Marian Keyes // The mystery of Mercy Close

When I picked up this book at my local book store, I inadvertently bought a Norwegian copy which was misplaced in the English language section. While I prefer to read books in their original language, I couldn’t stop reading after checking out the first couple of pages, so I just kept going. That is surely a sign of a good book!

This is the first book by Marian Keyes that I have read and I love how much humour she puts into her writing. I frequently had to reread a paragraph or two just because I thought the writing was so clever and funny!

The main character Helen, a private investigator, is a very unusual and somewhat abrupt woman who has a hard time making friends. Most people find her scary and cold. For one thing, she runs a Shovel list in her head that she actively keeps adding things, words and people to that she hates and would like to hit with a shovel. She doesn’t believe in chichat, unecessary joy and laughter or white walls. Her life consists of dark paint, solitude, growing debt and depression.

Set in Ireland at the beginning of the financial crisis, we are introduced to her just as she is forced to give up her flat and move back with her parents. She has racked up a huge debt because she could not get any detective work during the financial crisis.

Back at her parents’, she reluctantly takes a job for her old boyfriend Jay to find a missing, now middle aged, boy band member by the name of Wayne, in time for the band’s reunion concert. While she is gradually becoming more sick with depression and worries about working with Jay again, who hurt her badly when they were going out, she desperately needs the money and also to keep her mind busy, so she can hold the growing depression at bay.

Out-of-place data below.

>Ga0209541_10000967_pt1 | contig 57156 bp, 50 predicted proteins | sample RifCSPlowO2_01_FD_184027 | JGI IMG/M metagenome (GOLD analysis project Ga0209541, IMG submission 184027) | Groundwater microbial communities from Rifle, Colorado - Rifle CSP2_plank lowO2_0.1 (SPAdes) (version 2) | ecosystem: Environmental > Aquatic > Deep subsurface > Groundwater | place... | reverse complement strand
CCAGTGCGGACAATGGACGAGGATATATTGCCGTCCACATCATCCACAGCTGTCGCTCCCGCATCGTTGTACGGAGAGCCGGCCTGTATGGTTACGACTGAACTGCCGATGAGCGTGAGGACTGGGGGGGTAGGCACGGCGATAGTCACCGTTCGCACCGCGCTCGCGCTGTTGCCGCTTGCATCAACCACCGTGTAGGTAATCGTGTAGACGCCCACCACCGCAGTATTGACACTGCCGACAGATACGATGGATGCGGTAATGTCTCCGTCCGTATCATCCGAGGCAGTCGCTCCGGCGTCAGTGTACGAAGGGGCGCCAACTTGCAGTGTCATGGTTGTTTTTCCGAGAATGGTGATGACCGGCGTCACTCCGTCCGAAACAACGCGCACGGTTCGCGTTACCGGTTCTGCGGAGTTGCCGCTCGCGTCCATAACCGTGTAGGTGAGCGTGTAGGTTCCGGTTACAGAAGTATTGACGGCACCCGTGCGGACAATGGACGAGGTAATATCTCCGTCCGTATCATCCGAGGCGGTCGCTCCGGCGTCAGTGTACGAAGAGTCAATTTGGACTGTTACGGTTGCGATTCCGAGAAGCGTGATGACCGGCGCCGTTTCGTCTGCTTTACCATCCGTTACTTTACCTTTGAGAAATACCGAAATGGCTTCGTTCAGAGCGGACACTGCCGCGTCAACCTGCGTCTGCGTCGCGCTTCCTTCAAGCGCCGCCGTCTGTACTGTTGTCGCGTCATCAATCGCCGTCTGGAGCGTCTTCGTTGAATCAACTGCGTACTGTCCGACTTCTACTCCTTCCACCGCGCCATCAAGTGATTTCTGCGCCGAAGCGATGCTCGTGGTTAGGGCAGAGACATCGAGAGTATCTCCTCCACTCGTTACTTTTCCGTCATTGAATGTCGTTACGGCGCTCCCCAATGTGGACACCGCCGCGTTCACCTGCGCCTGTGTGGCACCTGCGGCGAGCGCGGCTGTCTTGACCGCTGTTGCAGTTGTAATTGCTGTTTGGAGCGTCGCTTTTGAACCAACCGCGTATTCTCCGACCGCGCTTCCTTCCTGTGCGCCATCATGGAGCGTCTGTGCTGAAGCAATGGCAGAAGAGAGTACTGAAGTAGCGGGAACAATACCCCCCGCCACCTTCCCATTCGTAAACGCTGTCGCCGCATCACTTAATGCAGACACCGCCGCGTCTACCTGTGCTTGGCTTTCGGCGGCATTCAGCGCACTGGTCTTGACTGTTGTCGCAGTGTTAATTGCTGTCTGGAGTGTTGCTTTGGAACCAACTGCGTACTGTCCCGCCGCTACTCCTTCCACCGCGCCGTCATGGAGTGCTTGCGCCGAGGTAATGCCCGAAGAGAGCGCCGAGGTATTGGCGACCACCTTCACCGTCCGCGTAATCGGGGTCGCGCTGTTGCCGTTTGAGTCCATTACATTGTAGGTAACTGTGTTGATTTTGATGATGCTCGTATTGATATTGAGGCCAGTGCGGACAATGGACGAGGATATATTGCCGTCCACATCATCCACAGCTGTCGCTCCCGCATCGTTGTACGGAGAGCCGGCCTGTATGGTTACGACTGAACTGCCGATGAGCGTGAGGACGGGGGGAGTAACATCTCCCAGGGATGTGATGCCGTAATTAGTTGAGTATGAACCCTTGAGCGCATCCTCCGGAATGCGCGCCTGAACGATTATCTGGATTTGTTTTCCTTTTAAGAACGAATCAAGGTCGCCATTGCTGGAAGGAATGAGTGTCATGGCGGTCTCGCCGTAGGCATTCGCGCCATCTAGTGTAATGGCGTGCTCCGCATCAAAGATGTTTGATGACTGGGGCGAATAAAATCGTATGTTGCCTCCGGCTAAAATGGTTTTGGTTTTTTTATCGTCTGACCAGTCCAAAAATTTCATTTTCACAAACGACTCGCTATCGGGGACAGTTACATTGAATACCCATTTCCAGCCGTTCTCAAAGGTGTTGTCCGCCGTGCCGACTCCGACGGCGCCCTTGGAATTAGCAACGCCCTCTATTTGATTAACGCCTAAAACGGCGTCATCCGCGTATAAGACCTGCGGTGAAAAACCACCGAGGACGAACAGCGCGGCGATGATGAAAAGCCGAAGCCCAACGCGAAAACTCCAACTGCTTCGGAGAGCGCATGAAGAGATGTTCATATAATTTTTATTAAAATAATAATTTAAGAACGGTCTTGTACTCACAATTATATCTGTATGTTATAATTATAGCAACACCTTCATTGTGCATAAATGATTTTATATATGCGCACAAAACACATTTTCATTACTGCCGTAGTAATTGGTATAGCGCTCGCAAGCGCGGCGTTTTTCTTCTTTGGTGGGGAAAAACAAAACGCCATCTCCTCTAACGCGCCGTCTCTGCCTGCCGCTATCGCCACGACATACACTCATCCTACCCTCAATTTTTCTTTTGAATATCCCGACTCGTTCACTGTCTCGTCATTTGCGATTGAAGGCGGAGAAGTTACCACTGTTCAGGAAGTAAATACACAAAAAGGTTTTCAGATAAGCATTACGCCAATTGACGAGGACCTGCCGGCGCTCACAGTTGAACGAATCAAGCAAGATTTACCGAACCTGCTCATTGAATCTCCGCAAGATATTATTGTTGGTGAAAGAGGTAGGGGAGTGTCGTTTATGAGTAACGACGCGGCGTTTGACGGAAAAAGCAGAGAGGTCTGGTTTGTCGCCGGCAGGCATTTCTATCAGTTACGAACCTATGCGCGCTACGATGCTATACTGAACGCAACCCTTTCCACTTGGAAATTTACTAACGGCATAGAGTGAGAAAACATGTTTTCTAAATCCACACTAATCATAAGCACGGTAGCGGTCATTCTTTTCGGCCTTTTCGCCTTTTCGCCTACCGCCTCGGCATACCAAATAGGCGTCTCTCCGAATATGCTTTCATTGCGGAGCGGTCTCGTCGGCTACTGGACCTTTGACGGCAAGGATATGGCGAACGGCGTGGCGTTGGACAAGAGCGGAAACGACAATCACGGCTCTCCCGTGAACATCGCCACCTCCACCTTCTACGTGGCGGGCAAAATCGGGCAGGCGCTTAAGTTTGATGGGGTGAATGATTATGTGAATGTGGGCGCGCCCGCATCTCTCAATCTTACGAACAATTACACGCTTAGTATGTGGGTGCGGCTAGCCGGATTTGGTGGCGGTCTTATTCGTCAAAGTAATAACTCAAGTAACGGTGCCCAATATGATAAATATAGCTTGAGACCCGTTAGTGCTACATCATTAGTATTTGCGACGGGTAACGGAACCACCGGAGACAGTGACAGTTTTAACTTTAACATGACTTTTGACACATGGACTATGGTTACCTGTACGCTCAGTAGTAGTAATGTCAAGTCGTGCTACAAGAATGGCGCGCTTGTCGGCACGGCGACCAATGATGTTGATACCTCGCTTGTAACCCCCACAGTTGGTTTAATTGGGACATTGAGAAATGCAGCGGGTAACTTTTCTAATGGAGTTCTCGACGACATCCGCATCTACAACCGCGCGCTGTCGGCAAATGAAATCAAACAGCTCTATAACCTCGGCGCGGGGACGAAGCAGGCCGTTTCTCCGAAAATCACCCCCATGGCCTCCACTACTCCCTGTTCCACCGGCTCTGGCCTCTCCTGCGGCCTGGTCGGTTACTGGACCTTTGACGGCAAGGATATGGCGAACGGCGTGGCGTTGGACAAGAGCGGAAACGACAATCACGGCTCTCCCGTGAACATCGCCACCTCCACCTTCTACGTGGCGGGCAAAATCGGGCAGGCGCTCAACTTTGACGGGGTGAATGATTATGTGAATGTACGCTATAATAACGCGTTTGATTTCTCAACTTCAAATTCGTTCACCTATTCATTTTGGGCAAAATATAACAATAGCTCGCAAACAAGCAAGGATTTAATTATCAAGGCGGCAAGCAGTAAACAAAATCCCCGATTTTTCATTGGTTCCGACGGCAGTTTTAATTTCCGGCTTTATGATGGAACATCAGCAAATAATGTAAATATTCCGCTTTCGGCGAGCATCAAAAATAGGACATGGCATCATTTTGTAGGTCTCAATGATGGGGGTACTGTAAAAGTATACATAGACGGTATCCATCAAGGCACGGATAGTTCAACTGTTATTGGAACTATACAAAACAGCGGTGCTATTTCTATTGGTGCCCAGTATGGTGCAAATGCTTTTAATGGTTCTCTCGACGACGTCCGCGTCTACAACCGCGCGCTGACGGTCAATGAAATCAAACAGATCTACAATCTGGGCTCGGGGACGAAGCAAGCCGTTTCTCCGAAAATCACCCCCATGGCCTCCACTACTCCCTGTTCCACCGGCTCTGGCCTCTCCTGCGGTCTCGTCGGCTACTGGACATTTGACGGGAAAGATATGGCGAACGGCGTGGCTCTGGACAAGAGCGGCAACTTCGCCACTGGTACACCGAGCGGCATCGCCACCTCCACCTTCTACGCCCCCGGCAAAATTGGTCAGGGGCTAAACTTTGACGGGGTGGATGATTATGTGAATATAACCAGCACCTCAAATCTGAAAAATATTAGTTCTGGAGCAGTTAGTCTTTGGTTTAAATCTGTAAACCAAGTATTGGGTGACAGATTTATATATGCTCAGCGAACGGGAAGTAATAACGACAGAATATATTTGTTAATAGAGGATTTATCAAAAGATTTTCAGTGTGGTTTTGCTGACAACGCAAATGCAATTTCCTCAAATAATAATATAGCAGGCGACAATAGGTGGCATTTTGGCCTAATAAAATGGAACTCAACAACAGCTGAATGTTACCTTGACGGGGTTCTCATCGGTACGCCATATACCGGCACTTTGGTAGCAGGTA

You follow her as she steps up her search for Wayne, is increasingly annoyed with Jay, worries about the relationship with her boyfriend and his family, plans her suicide and interacts with her slightly crazy yet very amusing family.

This book is not a heavy work of literary genius, but a fun, easy and well written read. Though Helen’s depression is at the centre of the story, the entertaining writing keeps the story light and well-flowing. Appearently, Keyes has herself battled serious depression and this is the first book she has written since recovering.

You can read more about and buy the book here (UK) and here (US).

Now I’m off to write my own shovel list. Though I’m quite happy and zen these days,  I’m sure it will be cathartic to release the smidgens of irritation and anger I have in my head and metaphorically beat them into oblivion!